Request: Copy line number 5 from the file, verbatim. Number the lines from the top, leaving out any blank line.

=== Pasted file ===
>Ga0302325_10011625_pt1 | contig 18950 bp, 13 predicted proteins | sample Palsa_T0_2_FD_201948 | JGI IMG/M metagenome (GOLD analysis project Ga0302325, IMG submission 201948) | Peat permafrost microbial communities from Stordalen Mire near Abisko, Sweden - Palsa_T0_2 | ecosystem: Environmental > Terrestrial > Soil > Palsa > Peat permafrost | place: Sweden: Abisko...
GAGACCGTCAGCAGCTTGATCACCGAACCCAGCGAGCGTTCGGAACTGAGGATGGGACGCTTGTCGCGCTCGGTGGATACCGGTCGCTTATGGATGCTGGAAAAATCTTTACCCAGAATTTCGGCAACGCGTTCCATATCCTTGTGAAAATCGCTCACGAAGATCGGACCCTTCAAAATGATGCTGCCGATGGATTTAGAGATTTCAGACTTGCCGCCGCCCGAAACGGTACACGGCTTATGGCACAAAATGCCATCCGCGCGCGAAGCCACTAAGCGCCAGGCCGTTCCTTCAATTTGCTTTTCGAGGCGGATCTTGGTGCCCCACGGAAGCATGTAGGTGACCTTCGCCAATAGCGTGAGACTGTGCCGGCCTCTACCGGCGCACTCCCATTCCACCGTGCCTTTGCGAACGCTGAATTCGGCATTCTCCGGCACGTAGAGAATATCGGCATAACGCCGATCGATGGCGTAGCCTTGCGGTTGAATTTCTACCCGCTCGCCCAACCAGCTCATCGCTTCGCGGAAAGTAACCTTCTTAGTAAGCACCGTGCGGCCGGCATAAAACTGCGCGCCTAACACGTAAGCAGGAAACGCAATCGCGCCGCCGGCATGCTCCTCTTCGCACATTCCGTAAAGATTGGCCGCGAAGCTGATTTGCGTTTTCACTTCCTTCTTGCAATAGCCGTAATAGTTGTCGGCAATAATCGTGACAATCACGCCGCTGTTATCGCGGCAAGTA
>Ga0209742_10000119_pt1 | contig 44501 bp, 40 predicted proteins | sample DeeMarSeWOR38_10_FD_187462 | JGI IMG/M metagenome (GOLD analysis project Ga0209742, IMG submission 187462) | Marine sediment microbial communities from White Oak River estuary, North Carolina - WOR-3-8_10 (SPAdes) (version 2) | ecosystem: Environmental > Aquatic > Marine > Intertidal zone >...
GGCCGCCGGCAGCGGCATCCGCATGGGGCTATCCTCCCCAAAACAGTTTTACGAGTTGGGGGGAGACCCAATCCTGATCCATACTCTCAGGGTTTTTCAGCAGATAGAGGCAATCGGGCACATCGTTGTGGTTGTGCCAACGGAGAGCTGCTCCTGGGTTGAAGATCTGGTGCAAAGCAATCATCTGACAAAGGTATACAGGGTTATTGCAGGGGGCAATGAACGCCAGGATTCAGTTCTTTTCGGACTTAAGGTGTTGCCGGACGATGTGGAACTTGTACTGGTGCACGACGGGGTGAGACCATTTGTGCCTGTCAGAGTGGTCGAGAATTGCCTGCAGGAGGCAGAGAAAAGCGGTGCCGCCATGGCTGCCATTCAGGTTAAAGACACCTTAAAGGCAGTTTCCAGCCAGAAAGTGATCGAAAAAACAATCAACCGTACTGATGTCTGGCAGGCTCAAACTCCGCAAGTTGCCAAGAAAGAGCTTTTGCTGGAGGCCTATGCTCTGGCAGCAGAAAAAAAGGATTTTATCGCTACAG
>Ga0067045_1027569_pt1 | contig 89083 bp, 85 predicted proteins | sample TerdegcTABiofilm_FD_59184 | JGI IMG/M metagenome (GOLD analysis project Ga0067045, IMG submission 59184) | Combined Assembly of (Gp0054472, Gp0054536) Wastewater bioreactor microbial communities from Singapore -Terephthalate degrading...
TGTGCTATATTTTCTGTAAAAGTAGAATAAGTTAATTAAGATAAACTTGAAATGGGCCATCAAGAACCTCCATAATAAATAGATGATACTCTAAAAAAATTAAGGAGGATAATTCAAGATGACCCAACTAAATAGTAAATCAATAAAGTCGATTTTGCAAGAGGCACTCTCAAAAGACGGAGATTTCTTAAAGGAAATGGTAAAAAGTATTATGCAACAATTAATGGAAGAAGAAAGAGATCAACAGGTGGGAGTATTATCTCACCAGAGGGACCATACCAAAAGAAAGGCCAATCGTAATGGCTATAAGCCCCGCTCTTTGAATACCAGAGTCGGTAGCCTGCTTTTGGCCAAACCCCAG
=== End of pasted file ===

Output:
>Ga0067045_1027569_pt1 | contig 89083 bp, 85 predicted proteins | sample TerdegcTABiofilm_FD_59184 | JGI IMG/M metagenome (GOLD analysis project Ga0067045, IMG submission 59184) | Combined Assembly of (Gp0054472, Gp0054536) Wastewater bioreactor microbial communities from Singapore -Terephthalate degrading...